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Step into an Illinois Library to Help Kids Avoid the "Summer Slide"

PHOTO: Libraries in Illinois typically provide summer reading programs, which can be valuable for students and help them avoid what educators call the summer slide. Photo credit: Anita Peppers/Morguefile.
PHOTO: Libraries in Illinois typically provide summer reading programs, which can be valuable for students and help them avoid what educators call the summer slide. Photo credit: Anita Peppers/Morguefile.
June 16, 2015

CHICAGO – Now that summer is in full swing, Illinois educators are encouraging parents to make sure their kids read during vacation to avoid the so-called "summer slide."

Kelly Durov, children's services manager with the Park Ridge Public Library, says time away from the books can cause significant loss of academic skills. She recommends that parents find ways to keep their child engaged during the summer months.

"There has been research done that when children don't practice reading over the summer, they lose their skills," she says. "That's what is referred to as the 'summer slide.'"

According to Durov, most libraries usually provide summer reading programs, which can be extremely valuable for students. She says anything parents can do to encourage summer reading will be beneficial for children. And while it's good to include educational books, Durov adds that summer should include fun reading material as well.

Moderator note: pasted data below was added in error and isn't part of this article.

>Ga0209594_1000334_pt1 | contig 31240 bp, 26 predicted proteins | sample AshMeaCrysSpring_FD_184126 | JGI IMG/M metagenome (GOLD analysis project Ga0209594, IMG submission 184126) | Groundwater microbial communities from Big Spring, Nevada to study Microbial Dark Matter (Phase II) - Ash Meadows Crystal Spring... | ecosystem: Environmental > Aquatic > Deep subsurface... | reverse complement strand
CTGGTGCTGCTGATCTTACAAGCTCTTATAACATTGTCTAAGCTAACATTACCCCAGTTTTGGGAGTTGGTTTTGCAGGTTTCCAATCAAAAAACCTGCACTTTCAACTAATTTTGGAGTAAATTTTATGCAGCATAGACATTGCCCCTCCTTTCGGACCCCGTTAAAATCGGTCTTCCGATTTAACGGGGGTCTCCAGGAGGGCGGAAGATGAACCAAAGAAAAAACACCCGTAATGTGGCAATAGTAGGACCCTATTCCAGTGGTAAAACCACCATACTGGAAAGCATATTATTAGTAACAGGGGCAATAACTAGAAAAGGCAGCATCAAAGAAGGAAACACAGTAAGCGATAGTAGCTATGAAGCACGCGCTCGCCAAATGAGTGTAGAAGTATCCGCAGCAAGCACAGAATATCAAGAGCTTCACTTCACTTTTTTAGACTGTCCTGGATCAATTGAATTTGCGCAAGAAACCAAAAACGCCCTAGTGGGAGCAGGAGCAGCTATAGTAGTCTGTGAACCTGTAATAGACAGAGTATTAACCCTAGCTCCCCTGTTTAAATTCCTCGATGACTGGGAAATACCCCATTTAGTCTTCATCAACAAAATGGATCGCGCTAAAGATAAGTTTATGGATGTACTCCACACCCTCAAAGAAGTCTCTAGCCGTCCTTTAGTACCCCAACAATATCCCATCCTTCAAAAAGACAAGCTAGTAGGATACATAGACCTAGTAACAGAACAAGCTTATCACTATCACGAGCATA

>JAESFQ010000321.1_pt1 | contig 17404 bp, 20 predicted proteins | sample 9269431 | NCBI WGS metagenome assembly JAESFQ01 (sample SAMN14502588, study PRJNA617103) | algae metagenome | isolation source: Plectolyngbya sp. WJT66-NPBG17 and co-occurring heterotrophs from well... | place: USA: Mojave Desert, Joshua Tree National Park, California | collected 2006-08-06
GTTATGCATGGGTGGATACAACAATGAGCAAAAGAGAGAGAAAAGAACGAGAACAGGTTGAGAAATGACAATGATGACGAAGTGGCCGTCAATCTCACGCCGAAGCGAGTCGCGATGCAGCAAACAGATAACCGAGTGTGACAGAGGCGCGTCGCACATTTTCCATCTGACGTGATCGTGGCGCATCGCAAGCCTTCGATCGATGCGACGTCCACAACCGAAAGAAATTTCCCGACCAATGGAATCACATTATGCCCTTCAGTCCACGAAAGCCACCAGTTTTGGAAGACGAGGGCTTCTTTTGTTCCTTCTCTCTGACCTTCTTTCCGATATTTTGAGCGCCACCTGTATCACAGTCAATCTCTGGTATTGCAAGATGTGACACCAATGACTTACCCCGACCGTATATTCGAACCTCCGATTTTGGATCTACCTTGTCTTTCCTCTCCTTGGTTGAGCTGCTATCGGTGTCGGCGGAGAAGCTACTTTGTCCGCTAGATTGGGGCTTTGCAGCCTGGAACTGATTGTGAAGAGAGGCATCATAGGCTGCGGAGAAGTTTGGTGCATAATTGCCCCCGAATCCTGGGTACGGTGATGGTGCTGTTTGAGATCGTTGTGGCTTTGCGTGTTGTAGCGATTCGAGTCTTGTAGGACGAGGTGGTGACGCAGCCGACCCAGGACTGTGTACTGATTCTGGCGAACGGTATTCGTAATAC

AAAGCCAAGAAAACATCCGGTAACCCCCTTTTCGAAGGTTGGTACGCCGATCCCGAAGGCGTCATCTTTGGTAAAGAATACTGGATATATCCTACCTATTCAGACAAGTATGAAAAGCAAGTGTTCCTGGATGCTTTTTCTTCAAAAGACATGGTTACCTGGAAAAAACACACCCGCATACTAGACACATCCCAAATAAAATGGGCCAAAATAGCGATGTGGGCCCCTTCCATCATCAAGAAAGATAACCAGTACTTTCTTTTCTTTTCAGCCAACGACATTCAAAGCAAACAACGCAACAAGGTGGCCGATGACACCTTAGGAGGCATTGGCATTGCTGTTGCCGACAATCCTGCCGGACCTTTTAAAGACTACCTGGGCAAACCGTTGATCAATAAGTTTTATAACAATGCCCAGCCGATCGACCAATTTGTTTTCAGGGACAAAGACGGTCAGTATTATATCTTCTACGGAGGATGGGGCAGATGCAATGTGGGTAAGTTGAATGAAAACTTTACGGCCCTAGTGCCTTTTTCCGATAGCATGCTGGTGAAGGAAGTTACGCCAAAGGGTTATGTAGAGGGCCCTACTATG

"That's a great time to let kids explore their passions, especially as they get older," says Durov. "Fourth-, fifth-, sixth-graders have passion for games and toys, and there's wonderful books written about that. Summer's a great time to give them that choice to be able to explore those things."

Park Ridge children's librarian Parry Rigney suggests parents or caregivers head to their local public library, where librarians can help children find material that suits their interest and reading level.

"We have personalized book lists that we create for kids," she says. "It takes a little bit more time, but if they are willing to fill out a brief survey, we can make a personalized book list for them and give them some recommendations they may not already know about."

Around the state, the Illinois Reading Enrichment and Development (iREAD) program helps develop and provide high-quality, low-cost resources and products to enable local library staff to promote reading.

Mary Kuhlman, Public News Service - IL